Hell, it's already in many cases a superior experience on Linux, starting with that you can shrink a BTFS volume but you still can't shrink a ZFS volume. I suppose in the enterprise-centric world that ZFS is aimed at that's pretty much never an issue, but I've even run into it personally multiple times myself working for a small business and have been glad that I was running BTRFS instead. Frankly, for many use-cases it seems like running ZFS on Linux is more hassle for the sake of then more hassle later on.

Comment Re:Windows 7 EOL is coming soon (Score 1) 288

Hell, you can run games fine on Linux most of the time now. Was playing Rust earlier today, been playing Shadow of Mordor before that, etc. Well over half of my Steam library is Linux games, and the smaller portion that isn't is largely much older former AAA titles that are mostly fun for how graphically impressive they were (so it's no big loss if I can't play them now). Some of those titles run fine in Wine but are extremely glitchy in modern versions of Windows, even . . .

Comment Re:Broke the law of bribery (Score 1) 126

You think that somehow the US kangaroo courts are any more just?

Exactly. The kangaroo courts in Russia are definitely less just than US kangaroo courts. Just like how we have corruption in the US, and it is that much less than the corruption in Russia.

The difference between the corruption of the USA and Russia is like the difference in the destructive power of a tomahawk missile and a nuclear bomb. Yes they are both very destructive, but one is many orders of magnitude more destructive.

That's a pretty good analogy. Someone who gets screwed over by the courts in the US might think they're irredeemably unjust, in the same way that to someone killed by a tomahawk missile they're quite dead, but that a particular individual is 100% affected doesn't mean there isn't a difference in scale.

Comment P.S. Neither are hard to try yourself w/ MultiROM (Score 2) 118

Forgot to mention, if you're at all curious and happen to have a rooted phone already, it's quite possible you'll be able to use MultiROM to dual/triple/etc boot to test Ubuntu Touch or SailfishOS or FirefoxOS or whatnot out. Ubuntu is particularly easy since if you're running a supported Android device and already have root it's literally just:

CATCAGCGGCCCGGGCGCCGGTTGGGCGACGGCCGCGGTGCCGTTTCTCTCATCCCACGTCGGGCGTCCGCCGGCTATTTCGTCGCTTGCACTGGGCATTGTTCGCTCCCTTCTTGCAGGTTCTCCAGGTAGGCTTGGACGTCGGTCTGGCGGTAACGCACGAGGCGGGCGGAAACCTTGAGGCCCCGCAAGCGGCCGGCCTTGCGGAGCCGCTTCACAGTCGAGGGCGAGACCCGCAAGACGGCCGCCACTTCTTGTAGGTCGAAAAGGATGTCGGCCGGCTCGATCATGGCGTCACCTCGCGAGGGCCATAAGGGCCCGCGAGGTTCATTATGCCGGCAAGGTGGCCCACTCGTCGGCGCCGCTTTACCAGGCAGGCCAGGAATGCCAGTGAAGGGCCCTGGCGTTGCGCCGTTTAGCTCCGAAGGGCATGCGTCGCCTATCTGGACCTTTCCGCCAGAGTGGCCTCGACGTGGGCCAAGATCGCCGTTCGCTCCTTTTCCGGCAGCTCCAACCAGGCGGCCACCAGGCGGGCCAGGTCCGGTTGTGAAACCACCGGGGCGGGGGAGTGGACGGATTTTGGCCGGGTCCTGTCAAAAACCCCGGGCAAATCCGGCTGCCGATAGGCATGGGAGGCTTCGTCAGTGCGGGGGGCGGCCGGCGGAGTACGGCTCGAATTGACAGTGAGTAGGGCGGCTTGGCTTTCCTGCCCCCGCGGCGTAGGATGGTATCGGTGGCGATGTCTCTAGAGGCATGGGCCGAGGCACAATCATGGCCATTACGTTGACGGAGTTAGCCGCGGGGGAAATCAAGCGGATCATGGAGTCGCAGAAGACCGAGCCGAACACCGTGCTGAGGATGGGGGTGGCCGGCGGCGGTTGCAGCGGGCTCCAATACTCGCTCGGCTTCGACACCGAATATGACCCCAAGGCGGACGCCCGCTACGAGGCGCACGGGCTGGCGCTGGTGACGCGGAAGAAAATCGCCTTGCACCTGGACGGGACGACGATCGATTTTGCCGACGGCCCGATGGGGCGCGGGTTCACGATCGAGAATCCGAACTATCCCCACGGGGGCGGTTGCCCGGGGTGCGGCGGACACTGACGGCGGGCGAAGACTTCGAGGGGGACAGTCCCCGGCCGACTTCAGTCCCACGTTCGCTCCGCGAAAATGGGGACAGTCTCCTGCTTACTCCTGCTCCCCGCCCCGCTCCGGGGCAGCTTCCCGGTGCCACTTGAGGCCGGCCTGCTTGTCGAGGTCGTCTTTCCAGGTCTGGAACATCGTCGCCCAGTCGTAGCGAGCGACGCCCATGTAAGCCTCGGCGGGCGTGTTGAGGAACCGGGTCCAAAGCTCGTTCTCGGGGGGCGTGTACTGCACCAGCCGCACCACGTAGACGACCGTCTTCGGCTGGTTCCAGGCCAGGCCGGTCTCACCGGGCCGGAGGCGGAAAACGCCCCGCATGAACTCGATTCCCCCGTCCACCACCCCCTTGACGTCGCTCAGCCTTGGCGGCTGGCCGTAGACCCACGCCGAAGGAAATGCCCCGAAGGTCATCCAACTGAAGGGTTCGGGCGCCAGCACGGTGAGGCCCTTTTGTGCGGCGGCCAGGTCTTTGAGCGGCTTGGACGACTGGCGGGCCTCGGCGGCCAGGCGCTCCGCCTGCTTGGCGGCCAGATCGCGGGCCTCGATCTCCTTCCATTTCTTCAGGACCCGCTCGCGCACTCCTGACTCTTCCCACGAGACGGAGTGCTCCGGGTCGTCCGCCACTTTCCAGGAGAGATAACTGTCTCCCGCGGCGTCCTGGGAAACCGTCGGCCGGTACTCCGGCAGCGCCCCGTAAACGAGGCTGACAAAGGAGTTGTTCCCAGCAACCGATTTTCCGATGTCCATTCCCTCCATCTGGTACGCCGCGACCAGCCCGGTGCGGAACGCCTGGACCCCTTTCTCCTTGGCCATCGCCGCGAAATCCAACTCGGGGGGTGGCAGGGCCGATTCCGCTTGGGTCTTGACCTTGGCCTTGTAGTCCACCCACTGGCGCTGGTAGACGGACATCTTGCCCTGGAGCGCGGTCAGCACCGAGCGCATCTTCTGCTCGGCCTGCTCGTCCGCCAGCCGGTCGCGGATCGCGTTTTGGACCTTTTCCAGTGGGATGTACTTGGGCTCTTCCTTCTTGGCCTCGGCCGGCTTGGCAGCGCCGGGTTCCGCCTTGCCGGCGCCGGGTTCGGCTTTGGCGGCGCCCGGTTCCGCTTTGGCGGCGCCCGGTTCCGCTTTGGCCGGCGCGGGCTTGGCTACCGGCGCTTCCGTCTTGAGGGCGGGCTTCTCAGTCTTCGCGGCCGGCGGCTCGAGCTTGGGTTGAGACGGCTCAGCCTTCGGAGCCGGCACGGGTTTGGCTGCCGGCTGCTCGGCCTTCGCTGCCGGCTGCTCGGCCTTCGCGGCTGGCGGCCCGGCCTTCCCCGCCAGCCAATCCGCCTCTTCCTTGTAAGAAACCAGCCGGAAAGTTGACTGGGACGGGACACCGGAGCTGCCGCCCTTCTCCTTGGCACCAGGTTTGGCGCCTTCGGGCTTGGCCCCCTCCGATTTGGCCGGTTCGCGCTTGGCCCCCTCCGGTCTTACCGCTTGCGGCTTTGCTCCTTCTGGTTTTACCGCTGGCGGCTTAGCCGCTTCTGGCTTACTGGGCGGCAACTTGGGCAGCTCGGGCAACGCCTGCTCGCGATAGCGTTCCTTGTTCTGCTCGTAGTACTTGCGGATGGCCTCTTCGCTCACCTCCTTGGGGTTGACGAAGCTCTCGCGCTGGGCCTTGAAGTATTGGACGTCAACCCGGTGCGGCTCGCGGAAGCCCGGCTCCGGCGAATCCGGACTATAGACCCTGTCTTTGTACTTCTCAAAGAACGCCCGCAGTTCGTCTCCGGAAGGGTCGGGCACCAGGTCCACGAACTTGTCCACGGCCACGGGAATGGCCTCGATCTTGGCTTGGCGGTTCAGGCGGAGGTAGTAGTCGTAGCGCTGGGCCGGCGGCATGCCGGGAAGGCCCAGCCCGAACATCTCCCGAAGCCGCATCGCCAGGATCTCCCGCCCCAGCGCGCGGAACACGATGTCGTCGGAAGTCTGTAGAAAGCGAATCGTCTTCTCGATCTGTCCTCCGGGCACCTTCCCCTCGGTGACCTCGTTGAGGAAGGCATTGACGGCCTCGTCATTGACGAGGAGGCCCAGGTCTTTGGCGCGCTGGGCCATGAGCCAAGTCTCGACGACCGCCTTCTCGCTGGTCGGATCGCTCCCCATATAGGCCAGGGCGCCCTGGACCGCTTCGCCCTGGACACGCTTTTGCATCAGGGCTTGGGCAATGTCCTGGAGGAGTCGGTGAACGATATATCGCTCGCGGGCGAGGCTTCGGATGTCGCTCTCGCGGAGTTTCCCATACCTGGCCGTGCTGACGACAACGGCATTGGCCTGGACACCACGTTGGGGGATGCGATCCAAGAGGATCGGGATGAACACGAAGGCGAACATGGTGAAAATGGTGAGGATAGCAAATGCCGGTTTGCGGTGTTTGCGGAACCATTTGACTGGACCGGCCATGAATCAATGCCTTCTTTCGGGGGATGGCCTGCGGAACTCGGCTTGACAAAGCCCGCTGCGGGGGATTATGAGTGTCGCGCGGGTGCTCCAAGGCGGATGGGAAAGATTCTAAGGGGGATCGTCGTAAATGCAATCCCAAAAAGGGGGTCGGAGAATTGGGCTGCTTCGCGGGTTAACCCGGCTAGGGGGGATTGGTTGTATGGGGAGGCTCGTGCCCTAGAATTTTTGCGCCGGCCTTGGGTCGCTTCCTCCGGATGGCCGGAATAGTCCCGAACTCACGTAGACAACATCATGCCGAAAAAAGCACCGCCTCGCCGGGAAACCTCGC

1. 1. Install the app from the Play Store
  2. 2. Click on the option to install MultiROM's bootloader (and patched kernel if yours doesn't have kexec)
  3. 3. Once the app has taken care of that for you, click on the other option in it to install Ubuntu.

It's all pretty automatic, nearly zero user knowledge needed. And then you can test it out for yourself instead of doing something both scandalous and in this case useless anyways like RTFA'ing. But no, seriously, if you're curious at all, it really is quite easy to set up, and I do think worth it since you'll far more easily discover what Ubuntu Phone (and any other Linux-based smartphone platform you feel like tinkering with, or other Android ROMs) really is and how you do or don't like it.

Comment Shell, yes. But with caveats; contrast SailfishOS (Score 4, Informative) 118

I was disappointed TFA didn't mention anything about what you might or might not be able to do aside from the normal functions of a phone. It's Ubuntu, after all. Do I get a shell? Do I get root? Can I install Ubuntu packages such as openssh-server, rsync, etc? Is there anything accessible resembling a real Linux environment?

WIth Ubuntu Phone/Touch (I swear they keep flipping what they're calling it) you get a shell, and last I used it the interface was actually pretty good. However, although many nice packages are shipped installed, you cannot by default install normal packages yourself because the root filesystem is read-only, and is updated as an incremental image with each new version. So you can disable that read-only nature and then install your own packages, but that then disables system upgrades, and if you re-enable system upgrades you are by definition wiping out all your installed packages.

In this respect I've found SailfishOS far more familiar, even though it's an RPM-based distro and I'm far more familiar with DEB-based distros, because SailfishOS under the hood acts exactly like any other distro, it just happens to run on your phone (with much of the gesture-based swishiness of Ubuntu Phone). If I want to install git, I just type "pkcon install git" or whatnot and I get it. If a system library has a bug, I can recompile it with a fix myself and replace the .so. In theory Ubuntu Phone is more open than SailfishOS (which has several components that are closed-source still), but in practice I find SailfishOS far more open in that it doesn't discourage you from playing around under the hood---not to mention that their stack is far more standard (Wayland, PackageKit+RPM, etc) than Ubuntu Phone's stack (with Mir, the whole Snappy thing and "click-packages", etc).

Comment Re:Just migrate! (Score 1) 75

Yeah, I think you are missing a bit.

For one, Ubuntu has actually become quite popular on the server at scale, because they have put resources into Ubuntu Server as a product---they just don't necessarily advertise it in ways that get splashy coverage on /. or Ars or such which do tend to be more about consumer-level tech products. But they have indeed put effort into it; they even have their own management tool called Landscape.

Secondly, their release cadence works a bit better than Debian for many server applications, since even their LTS releases come out a bit more frequently than Debian releases (although Debian has been getting more consistent lately) and there's the non-LTS every-six-months releases to be used if one needs a relatively updated base OS, whereas for something like Debian you're basically on the stable every-second-year releases or on unstable, no middle ground.

Marvelous! The super-user's going to boot me! What a finely tuned response to the situation!